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A short, easy-to-miss section in the Economic Growth, Regulatory Relief, and Consumer Protection Act (the EGRRCPA?), signed into law by President Trump near the end of May, makes a welcome change to Rule 701. While most of the media coverage of the act has focused on its banking provisions, it includes a laundry list of other provisions (like a lot of recent legislation), one of which pertains to Rule 701.
Privately held companies typically rely on Rule 701 to issue stock through compensatory awards granted to employees. Where a company has relied on Rule 701 for the issuance of more than $5 million worth of stock in a 12-month period, the company is required to provide additional disclosures to employees, including the financial statements of the company prepared in accordance with US GAAP, risks associated with purchasing the company's stock, and a summary of the material terms of the plan.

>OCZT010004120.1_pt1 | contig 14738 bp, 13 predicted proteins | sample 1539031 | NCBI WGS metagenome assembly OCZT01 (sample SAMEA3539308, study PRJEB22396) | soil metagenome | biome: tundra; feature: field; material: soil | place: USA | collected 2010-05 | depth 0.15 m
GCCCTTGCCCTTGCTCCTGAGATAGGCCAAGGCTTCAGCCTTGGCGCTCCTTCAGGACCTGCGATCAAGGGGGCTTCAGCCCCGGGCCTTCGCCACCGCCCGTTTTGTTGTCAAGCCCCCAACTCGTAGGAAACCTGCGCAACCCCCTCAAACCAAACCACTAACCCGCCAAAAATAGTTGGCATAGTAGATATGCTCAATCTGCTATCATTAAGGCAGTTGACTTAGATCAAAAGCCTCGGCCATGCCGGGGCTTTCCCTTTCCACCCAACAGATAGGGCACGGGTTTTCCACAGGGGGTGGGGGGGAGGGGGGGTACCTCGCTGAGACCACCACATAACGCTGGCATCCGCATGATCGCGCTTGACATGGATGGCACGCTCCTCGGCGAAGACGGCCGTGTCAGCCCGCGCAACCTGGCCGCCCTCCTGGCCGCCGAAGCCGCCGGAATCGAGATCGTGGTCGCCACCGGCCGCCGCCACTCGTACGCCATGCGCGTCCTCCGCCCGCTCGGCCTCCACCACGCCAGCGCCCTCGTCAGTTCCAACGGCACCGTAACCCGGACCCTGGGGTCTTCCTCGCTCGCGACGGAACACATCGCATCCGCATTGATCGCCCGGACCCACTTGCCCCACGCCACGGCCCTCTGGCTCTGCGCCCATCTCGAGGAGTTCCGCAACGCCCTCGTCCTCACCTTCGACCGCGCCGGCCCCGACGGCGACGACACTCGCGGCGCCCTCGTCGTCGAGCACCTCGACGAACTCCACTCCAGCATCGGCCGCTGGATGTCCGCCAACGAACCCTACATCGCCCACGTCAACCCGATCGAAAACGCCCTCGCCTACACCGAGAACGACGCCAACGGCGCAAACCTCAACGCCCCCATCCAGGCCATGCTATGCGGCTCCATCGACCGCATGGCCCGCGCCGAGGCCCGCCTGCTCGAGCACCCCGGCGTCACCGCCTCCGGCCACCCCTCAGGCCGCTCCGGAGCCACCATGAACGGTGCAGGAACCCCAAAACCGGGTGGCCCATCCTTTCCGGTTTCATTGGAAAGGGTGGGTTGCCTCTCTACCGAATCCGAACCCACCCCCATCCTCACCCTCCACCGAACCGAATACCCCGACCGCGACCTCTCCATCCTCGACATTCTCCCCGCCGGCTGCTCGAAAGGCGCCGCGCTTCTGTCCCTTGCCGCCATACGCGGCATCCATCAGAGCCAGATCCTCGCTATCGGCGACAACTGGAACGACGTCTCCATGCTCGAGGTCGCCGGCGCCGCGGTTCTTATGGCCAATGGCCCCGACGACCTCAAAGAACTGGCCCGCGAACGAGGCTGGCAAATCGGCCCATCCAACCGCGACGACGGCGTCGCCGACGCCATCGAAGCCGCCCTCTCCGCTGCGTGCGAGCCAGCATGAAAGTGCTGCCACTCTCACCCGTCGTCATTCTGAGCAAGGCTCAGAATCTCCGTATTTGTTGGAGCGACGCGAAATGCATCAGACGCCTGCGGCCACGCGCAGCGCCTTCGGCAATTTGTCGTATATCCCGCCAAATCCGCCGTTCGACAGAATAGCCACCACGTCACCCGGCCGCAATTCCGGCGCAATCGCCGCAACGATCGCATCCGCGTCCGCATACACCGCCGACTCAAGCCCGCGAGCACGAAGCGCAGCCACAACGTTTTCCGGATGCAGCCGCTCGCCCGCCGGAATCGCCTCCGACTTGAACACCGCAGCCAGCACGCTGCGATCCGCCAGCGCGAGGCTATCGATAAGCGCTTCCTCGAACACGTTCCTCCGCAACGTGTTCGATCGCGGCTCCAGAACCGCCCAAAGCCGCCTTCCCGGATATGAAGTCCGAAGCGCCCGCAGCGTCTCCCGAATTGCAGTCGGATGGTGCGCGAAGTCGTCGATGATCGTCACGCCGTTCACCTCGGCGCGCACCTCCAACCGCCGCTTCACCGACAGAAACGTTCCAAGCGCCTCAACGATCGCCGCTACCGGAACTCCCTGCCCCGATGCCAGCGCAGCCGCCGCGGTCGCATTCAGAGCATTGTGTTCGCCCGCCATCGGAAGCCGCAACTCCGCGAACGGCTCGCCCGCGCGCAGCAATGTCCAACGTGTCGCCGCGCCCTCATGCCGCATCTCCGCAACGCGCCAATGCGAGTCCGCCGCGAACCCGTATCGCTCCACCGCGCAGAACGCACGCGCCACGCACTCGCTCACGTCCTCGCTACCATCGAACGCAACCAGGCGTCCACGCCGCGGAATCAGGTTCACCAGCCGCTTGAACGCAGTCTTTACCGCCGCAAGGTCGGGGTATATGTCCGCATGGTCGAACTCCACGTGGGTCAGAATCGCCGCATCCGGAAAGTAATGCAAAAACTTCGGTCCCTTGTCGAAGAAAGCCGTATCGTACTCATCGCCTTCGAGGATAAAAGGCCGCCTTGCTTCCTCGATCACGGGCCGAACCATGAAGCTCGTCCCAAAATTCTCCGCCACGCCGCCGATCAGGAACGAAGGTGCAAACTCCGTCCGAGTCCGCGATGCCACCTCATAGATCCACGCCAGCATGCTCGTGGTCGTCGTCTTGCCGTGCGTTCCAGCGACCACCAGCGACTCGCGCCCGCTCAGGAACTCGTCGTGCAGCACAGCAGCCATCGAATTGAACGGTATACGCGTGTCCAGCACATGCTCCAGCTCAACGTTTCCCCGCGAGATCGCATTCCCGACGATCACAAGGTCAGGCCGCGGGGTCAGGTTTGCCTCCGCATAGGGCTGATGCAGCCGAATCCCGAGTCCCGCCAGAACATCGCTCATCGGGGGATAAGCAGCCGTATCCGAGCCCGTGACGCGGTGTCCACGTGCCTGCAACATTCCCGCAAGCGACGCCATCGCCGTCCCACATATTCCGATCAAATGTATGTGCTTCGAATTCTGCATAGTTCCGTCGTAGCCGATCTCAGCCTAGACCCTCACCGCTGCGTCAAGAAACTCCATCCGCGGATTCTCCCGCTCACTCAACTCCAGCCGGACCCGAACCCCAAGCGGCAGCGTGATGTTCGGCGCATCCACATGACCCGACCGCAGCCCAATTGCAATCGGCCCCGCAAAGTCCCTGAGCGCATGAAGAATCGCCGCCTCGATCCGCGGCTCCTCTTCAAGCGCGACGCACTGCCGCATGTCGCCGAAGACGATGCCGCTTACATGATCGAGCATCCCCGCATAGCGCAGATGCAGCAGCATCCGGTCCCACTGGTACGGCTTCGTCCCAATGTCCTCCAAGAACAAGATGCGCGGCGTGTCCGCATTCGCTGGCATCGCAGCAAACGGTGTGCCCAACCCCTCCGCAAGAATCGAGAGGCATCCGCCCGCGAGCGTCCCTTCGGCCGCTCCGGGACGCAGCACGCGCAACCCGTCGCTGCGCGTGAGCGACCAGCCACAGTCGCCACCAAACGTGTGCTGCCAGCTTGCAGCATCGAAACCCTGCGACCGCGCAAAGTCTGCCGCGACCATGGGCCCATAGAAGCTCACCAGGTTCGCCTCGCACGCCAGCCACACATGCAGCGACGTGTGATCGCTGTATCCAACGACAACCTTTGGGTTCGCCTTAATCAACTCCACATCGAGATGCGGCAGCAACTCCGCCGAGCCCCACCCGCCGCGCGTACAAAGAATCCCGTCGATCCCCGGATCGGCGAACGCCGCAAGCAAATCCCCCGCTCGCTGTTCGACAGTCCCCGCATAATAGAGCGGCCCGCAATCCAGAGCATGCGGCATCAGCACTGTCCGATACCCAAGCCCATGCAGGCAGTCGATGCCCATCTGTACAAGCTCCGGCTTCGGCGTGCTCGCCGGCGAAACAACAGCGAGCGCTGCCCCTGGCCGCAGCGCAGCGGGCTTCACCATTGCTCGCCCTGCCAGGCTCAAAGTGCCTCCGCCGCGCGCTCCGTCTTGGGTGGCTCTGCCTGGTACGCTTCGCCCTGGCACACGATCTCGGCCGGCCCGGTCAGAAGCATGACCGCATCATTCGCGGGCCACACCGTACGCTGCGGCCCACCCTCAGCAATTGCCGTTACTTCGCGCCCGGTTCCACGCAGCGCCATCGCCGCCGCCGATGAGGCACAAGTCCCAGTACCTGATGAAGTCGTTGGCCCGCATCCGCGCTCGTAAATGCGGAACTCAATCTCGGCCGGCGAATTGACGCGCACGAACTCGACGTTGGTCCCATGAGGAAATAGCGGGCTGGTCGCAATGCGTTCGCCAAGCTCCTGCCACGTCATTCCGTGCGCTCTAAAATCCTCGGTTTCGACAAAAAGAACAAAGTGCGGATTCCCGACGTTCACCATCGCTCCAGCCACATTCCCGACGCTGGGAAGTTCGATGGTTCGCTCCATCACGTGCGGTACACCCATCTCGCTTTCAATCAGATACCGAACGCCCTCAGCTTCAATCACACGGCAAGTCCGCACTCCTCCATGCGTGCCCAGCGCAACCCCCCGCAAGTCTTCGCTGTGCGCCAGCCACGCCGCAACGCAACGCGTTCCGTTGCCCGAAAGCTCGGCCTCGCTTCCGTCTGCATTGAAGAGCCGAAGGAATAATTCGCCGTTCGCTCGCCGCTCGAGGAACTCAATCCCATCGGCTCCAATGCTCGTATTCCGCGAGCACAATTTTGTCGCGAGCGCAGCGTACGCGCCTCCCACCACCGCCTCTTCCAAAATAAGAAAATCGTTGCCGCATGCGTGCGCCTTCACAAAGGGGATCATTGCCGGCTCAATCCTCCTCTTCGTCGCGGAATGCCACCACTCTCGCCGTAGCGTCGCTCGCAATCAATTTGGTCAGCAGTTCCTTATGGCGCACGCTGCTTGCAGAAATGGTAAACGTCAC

The Economic Growth, Regulatory Relief, and Consumer Protection Act directs the SEC to increase the $5 million threshold to $10 million and further requires that this amount be indexed to inflation on a five-year basis (rounded to the nearest $1 million). So you can expect a blog entry on Rule 701 at least once every years.
The $5 million threshold has been in place since Rule 701 was adopted in 1988. Originally, Rule 701 actually capped issuances at $5 million; in 1999 the Rule was amended to merely require additional disclosures when this threshold is exceeded.
This threshold is frequently a concern for private companies, especially technology start-ups and others that grant equity broadly throughout their employee population. Anyone who has tried to buy real estate recently in California knows that $5 million in today's economy isn't what it was in 1988. According to the inflation calculator on the Bureau of Labor Statistics website, $5 million in 1988 had the buying power of close to $11 million today, which is pretty close to the new threshold.
The Act directs the SEC to draft the revisions to Rule 701 within 60 days. Until the new rules are issued, the $5 million threshold is still in effect (which means, unfortunately, this change comes a little too late for Credit Karma).
For more information on this development, see alerts by Tapestry Compliance and DLA Piper.
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